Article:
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  • Archive for March 18th, 2016

    Mar 18


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    Next week will be a quiet week in the Capitol due to the Legislative Spring Break Recess.  No committee hearings, no Floor sessions, and no Budget negotiations.  However, it’s the “calm before the storm.”  The following week legislators are back in town and the committee hearing process will begin again in earnest.  We expect more than 50 bills of interest will be heard in the two weeks following the break.  We will keep you posted on the progress of those that have the biggest impact on the commercial real estate industry.

    Mar 18


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    Yesterday in a well-lit room in Irvine, CA, twenty-five leaders/experts from the commercial real estate industry gathered to review more than 400 pieces of legislative that potentially has an impact on your business.

    Legislators have introduced over 2,400 bills, since January, and all of those bill have been reviewed and analyzed by multiple committees of experts representing owners and/or managers of retail, industrial, office, and mixed-use properties; we also had several lawyers expert in environmental law, leasing and escrow, and energy.  Together, positions were discussed and adopted to set the direction for the representatives of commercial real estate in Sacramento.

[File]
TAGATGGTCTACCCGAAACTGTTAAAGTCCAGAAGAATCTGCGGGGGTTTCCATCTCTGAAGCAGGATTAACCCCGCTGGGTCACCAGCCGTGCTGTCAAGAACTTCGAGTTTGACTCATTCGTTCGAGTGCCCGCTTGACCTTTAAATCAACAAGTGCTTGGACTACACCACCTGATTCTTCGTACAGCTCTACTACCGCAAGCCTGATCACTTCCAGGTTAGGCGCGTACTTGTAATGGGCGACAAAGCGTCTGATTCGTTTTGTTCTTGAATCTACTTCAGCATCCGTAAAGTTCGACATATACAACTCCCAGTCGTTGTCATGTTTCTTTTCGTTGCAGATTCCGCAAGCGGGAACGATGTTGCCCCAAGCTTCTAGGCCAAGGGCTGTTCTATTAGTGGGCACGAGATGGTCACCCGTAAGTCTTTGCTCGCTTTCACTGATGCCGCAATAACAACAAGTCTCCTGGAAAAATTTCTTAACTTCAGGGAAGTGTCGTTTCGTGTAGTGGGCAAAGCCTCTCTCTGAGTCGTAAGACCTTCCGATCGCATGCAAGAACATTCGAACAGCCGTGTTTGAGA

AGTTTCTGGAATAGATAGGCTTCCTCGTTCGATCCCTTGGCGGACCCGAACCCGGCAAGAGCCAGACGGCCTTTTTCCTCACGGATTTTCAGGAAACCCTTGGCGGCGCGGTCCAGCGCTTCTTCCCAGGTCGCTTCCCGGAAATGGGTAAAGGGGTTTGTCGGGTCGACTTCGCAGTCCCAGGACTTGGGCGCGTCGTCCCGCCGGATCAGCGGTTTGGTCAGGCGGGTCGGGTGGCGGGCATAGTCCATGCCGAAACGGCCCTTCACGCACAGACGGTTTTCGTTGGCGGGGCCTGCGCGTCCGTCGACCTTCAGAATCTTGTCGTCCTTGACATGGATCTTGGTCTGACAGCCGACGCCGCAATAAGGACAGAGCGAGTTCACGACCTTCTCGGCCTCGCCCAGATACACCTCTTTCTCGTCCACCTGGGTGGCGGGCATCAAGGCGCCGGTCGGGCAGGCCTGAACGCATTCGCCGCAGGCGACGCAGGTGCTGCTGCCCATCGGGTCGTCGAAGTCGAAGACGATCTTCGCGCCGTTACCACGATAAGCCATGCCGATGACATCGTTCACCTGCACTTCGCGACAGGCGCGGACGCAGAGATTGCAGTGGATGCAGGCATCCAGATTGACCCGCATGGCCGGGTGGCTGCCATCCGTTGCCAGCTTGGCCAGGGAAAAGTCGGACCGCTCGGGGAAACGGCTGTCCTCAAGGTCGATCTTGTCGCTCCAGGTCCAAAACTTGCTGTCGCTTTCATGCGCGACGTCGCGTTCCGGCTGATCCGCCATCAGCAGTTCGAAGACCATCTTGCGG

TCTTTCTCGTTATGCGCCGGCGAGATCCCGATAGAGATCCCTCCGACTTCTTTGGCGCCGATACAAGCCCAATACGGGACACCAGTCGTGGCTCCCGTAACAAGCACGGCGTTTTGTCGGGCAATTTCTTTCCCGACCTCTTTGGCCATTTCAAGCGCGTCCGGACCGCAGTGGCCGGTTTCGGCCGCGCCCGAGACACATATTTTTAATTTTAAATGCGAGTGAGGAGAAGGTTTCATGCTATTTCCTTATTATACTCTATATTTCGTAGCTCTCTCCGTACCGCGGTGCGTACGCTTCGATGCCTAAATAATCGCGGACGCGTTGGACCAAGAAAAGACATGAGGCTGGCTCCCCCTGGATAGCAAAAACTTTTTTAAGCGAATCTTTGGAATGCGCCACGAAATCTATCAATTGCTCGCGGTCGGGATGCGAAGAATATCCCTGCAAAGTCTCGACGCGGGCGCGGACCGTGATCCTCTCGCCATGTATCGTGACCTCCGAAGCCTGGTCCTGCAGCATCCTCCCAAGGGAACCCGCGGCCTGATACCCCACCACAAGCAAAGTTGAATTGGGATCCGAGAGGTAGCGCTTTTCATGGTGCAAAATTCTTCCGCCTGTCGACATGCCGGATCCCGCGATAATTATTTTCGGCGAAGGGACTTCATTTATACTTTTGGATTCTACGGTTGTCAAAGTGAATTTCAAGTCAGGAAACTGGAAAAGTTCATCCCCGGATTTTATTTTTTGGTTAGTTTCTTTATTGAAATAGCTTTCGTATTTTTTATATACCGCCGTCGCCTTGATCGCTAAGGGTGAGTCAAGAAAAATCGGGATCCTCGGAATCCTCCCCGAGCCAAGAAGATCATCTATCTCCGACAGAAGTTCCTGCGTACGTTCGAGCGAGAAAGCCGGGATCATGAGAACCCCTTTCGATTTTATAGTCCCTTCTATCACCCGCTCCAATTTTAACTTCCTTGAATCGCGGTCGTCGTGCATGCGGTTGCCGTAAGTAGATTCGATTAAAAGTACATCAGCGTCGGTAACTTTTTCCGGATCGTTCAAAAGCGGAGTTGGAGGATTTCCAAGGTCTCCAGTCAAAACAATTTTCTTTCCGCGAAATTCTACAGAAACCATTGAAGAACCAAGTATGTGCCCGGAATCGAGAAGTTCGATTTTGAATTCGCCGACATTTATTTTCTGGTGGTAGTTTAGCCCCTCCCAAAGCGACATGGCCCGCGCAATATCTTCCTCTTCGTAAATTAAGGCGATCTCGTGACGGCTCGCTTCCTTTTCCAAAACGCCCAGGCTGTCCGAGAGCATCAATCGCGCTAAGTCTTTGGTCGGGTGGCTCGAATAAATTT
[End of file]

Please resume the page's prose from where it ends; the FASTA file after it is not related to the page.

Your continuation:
This year, measures on property taxes, energy efficiency of new and existing buildings, seismic retrofits, electric vehicle charging stations, solar and photovoltaic policy, outdoor landscaping, water conservations, and single use restrooms, CEQA, collective bargaining, are all under consideration in the Legislature.

    Please help us thank everyone that is giving up their St. Patrick’s Day to give back to the industry by providing analysis and discussion on bills that have the potential to impact our bottom line.

    Mar 18


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    Our industry is pleased to support SB 820 (Hertzberg; D-Los Angeles) which would extend the successful California Land Reuse and Revitalization Act (CLRRA), an important tool which helps local governments clean up properties and get them into productive use.